I think that’s exactly the point that Mazda is trying to achieve. That features like the iStop is not exclusive to expensive brands or models but also accessible to regular car buyers, thus the Mazda 3 and CX5.

  3. evollove says:

    Everytime I see a Mazda 6, it never fails to amaze me that the thing is a Japanese car. It looks premium, like a Maserati. Too bad wala pa ang bagong MX-5 Miata.

  4. Anonymous says:

    What’s putting me off with Mazda cars is the goofy smile looks. I like car that looks mean or sleek, something like that. I hope redesign is soon, will take Mazda without a second thought.

  5. Abudaldal says:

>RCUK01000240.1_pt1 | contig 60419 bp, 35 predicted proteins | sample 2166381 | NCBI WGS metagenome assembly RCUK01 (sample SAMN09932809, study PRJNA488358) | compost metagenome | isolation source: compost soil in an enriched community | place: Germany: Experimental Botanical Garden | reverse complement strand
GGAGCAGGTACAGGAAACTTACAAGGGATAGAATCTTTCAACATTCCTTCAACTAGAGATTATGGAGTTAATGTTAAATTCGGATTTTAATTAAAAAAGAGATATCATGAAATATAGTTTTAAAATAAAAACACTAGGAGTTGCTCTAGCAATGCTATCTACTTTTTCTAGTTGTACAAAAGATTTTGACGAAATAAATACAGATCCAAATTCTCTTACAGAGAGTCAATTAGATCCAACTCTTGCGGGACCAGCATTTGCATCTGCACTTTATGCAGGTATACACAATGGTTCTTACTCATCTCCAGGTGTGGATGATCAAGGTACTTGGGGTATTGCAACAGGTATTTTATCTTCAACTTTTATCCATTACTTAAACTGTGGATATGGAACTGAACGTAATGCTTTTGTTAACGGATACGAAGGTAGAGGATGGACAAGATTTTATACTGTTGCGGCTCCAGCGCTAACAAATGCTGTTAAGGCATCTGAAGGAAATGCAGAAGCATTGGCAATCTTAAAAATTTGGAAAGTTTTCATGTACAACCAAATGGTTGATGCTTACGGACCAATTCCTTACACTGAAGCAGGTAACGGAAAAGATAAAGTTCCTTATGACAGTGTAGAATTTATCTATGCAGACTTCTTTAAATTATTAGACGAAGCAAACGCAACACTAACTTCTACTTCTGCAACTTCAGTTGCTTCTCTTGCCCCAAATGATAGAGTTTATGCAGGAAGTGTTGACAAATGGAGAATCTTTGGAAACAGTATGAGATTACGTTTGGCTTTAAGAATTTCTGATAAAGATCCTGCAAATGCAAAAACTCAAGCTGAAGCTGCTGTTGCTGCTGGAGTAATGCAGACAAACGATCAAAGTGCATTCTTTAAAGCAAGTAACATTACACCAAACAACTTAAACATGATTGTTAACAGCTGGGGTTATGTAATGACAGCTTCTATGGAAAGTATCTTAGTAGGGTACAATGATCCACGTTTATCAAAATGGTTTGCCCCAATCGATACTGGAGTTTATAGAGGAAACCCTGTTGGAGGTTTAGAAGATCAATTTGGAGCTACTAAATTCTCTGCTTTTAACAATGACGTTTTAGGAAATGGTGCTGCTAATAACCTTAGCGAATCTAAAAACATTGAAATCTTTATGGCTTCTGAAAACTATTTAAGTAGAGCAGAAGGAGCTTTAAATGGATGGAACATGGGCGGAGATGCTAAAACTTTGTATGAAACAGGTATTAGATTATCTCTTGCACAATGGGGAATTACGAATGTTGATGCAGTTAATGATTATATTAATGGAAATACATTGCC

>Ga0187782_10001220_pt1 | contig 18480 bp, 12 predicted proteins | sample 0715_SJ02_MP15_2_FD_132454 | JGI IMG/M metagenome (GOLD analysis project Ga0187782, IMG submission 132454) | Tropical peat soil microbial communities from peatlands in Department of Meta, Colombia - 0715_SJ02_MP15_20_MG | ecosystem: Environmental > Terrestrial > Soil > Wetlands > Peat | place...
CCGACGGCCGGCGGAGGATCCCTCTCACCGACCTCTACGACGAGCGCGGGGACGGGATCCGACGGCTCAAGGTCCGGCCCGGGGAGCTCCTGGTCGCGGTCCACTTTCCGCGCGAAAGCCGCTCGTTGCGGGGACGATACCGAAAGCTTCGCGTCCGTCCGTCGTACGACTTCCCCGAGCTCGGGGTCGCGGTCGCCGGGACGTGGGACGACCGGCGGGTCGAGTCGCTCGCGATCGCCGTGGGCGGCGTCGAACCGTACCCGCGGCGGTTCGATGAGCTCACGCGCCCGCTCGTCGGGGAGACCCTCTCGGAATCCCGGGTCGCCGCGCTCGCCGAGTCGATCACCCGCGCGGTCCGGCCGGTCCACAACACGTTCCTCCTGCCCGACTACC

Parang mas matipid pa din yung Montero Sport and Mirage…

  6. wew says:

    wow,impressive ung nakuhang fuel consumption nyo sir abe considering na binilisan nyo pa ung speed para mas realistic ung results…Fuel consumption na makikita lng sa mga subcompact cars na kilala sa pagiging matipid tulad ng toyota vios,etc. at bibihra sa mga executive sedans na kilala sa pagiging malaks sa gasolina dahil pangmayaman lng.hahaha

  7. Raphael says:

    “The entire group was divided into teams of three, each team competing with the same model (CX5 all-wheel drive, CX5 4×2, and the Mazda 6 all-wheel drive) and all of which have the SkyActiv technology.”

    Mazda 6 all wheel drive????? Anyway, I really love the Mazda 6. :D

  8. Les says:

    If you got an all wheel drive Mazda 6 don’t give it back. Find a way to keep it as it’s a unique vehicle. Will be worth a fortune when Mazda finds out it’s given you its secret test model. ;-)